All the polished, black, surprisingly light pottery, called barro negro, that you find around Oaxaca in hundreds of shapes and forms – candlesticks, jugs and vases, and decorative animal and bird figures – comes from San Bartolo Coyotepec, 11km south of Oaxaca. To head to the pottery’s original source, look for the signs to the village's biggest workshop, Alfarería Doña Rosa, a short walk east off the highway.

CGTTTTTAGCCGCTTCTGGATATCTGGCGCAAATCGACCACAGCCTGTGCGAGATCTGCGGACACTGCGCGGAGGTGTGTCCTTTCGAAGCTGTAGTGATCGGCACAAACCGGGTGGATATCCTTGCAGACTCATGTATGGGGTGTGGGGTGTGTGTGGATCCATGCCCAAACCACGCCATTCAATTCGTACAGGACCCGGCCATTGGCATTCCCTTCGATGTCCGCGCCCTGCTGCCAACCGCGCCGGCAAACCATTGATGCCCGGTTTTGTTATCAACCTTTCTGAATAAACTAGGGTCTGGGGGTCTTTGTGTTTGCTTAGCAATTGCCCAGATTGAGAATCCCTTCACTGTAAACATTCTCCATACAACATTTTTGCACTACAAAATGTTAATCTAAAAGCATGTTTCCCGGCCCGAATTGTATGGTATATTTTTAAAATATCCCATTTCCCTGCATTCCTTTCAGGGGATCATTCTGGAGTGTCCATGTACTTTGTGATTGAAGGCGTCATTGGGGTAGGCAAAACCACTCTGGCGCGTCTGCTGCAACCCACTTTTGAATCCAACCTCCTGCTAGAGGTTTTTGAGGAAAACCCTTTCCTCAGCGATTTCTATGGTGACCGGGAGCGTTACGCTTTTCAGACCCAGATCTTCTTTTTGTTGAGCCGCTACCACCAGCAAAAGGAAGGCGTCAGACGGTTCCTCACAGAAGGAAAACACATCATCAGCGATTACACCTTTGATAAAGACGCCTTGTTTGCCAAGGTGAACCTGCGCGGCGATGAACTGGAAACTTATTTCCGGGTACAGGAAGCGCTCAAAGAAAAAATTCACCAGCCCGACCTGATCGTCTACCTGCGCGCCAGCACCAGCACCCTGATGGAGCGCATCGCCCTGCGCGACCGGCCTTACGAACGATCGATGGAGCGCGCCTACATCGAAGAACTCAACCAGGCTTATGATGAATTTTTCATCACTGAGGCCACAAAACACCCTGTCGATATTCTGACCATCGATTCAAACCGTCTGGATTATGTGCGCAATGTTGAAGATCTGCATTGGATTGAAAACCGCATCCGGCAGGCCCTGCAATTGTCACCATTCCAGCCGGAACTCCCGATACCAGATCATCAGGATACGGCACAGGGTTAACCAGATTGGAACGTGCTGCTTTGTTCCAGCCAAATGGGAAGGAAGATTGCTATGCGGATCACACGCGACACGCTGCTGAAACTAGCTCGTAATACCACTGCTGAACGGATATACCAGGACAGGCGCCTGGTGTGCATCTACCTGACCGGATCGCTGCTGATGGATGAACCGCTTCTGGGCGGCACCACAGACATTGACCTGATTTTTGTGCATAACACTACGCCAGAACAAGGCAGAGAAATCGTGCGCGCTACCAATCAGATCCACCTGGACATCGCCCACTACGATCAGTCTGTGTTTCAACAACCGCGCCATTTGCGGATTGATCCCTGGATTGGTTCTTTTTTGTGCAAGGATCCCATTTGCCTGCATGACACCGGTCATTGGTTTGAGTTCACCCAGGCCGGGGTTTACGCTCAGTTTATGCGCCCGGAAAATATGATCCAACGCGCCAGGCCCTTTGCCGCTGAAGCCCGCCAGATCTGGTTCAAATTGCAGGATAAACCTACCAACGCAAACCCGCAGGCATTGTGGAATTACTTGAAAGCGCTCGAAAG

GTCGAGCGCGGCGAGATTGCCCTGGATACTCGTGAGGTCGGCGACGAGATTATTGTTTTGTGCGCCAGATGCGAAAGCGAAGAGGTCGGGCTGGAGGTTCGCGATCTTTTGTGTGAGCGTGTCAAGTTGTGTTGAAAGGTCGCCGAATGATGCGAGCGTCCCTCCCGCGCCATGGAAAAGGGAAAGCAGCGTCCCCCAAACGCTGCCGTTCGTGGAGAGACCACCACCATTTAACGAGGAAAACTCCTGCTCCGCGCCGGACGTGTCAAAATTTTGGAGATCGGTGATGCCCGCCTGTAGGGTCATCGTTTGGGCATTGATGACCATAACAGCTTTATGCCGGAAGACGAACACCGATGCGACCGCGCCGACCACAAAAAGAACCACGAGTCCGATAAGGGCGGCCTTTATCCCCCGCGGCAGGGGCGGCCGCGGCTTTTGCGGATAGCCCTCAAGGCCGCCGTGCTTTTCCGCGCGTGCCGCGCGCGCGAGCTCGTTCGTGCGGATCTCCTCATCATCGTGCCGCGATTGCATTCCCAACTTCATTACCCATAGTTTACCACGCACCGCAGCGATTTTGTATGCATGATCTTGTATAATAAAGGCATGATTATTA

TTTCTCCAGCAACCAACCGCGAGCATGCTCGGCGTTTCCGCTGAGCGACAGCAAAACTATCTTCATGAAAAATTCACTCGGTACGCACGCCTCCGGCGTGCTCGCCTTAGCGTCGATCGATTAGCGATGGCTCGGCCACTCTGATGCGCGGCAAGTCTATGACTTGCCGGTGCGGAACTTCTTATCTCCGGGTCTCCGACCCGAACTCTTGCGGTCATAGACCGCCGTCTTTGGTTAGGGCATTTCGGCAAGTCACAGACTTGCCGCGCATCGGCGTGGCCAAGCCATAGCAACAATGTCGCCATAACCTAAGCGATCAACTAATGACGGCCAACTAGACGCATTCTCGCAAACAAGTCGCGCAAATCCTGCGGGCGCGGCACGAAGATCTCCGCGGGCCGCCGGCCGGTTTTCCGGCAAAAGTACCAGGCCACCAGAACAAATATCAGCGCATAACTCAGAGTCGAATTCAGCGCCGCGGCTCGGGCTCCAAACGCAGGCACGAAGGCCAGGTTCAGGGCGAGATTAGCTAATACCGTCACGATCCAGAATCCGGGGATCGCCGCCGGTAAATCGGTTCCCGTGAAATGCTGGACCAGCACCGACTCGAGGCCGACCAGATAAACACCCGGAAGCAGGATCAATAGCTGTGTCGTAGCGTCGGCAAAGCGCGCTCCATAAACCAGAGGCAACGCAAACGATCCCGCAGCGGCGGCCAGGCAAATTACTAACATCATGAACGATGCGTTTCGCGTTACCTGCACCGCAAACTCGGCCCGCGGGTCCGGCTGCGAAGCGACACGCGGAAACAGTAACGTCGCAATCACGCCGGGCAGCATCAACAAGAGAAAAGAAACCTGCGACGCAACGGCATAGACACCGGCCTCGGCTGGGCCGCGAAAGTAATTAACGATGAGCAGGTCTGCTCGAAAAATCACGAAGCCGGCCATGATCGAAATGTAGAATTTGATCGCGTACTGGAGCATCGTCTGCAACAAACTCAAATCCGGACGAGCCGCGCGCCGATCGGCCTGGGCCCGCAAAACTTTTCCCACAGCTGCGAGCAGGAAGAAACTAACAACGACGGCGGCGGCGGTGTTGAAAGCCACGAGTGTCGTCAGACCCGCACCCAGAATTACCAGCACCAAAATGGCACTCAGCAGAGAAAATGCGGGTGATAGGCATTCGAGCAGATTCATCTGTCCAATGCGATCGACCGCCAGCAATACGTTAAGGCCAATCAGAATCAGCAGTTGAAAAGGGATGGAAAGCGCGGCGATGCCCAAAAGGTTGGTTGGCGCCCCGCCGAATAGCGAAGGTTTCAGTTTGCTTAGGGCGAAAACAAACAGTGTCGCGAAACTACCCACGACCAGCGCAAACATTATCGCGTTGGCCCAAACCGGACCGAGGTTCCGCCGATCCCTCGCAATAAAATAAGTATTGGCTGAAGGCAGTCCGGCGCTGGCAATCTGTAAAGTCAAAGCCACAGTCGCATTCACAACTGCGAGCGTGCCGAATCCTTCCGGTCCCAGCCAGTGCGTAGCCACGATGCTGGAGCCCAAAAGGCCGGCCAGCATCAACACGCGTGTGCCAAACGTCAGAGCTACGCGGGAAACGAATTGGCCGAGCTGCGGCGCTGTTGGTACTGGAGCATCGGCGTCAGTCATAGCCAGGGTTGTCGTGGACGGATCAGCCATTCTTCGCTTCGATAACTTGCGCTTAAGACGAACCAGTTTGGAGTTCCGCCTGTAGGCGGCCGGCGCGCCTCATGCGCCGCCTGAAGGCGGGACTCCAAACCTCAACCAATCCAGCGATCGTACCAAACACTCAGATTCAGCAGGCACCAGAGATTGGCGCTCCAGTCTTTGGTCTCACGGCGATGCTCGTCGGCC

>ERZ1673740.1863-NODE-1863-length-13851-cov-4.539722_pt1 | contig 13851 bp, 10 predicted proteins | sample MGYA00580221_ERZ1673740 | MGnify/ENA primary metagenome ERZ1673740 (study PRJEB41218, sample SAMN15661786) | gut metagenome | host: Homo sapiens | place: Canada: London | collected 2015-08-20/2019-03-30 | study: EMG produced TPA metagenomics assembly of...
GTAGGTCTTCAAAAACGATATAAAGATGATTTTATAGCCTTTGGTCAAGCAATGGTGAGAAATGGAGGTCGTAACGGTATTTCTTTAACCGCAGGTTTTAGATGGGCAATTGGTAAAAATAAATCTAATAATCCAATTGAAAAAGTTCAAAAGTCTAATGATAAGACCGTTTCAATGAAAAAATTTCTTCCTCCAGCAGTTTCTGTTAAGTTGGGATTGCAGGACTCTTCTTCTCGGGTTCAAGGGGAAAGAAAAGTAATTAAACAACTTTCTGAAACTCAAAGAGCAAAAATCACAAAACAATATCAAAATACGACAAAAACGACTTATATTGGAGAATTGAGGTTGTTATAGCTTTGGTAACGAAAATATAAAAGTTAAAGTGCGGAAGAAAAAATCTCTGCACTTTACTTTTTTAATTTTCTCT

It was doña Rosa Real Mateo (1900−80) who invented the method of burnishing the barro negro with quartz stones for the distinctive shine. Her family alfarería (potters’ workshop) is now the biggest in the village, and they will demonstrate the process to anyone who asks. The pieces are hand-molded by an age-old technique that uses two saucers functioning as a rudimentary potter’s wheel. They are fired in pit kilns and turn black from smoke and from the iron oxide in the clay.
The workshop doubles up as a shop and is also something of a museum. It's well worth visiting, even if you have no intention of buying.